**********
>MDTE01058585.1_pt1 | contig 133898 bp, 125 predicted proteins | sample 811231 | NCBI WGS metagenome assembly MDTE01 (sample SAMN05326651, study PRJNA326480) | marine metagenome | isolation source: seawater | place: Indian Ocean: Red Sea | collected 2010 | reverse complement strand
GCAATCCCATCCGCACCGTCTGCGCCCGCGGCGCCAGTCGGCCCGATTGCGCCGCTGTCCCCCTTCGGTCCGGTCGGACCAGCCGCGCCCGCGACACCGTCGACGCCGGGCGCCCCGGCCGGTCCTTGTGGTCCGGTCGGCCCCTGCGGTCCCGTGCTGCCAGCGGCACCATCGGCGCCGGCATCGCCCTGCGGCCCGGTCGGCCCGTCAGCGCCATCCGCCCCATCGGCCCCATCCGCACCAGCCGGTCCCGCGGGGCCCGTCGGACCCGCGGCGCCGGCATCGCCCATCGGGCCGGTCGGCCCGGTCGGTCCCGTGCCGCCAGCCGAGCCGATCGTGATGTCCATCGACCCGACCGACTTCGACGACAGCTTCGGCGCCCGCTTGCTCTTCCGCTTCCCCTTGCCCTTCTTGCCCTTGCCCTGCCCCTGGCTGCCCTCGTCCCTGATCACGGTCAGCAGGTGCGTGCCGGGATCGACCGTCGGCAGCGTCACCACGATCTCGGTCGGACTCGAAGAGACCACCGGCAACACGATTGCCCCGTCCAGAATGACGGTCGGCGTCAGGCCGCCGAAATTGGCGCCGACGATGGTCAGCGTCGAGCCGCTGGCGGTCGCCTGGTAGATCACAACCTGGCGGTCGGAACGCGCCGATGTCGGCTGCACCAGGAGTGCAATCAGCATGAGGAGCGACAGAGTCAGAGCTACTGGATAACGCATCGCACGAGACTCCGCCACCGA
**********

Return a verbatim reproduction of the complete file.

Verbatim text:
>MDTE01058585.1_pt1 | contig 133898 bp, 125 predicted proteins | sample 811231 | NCBI WGS metagenome assembly MDTE01 (sample SAMN05326651, study PRJNA326480) | marine metagenome | isolation source: seawater | place: Indian Ocean: Red Sea | collected 2010 | reverse complement strand
GCAATCCCATCCGCACCGTCTGCGCCCGCGGCGCCAGTCGGCCCGATTGCGCCGCTGTCCCCCTTCGGTCCGGTCGGACCAGCCGCGCCCGCGACACCGTCGACGCCGGGCGCCCCGGCCGGTCCTTGTGGTCCGGTCGGCCCCTGCGGTCCCGTGCTGCCAGCGGCACCATCGGCGCCGGCATCGCCCTGCGGCCCGGTCGGCCCGTCAGCGCCATCCGCCCCATCGGCCCCATCCGCACCAGCCGGTCCCGCGGGGCCCGTCGGACCCGCGGCGCCGGCATCGCCCATCGGGCCGGTCGGCCCGGTCGGTCCCGTGCCGCCAGCCGAGCCGATCGTGATGTCCATCGACCCGACCGACTTCGACGACAGCTTCGGCGCCCGCTTGCTCTTCCGCTTCCCCTTGCCCTTCTTGCCCTTGCCCTGCCCCTGGCTGCCCTCGTCCCTGATCACGGTCAGCAGGTGCGTGCCGGGATCGACCGTCGGCAGCGTCACCACGATCTCGGTCGGACTCGAAGAGACCACCGGCAACACGATTGCCCCGTCCAGAATGACGGTCGGCGTCAGGCCGCCGAAATTGGCGCCGACGATGGTCAGCGTCGAGCCGCTGGCGGTCGCCTGGTAGATCACAACCTGGCGGTCGGAACGCGCCGATGTCGGCTGCACCAGGAGTGCAATCAGCATGAGGAGCGACAGAGTCAGAGCTACTGGATAACGCATCGCACGAGACTCCGCCACCGA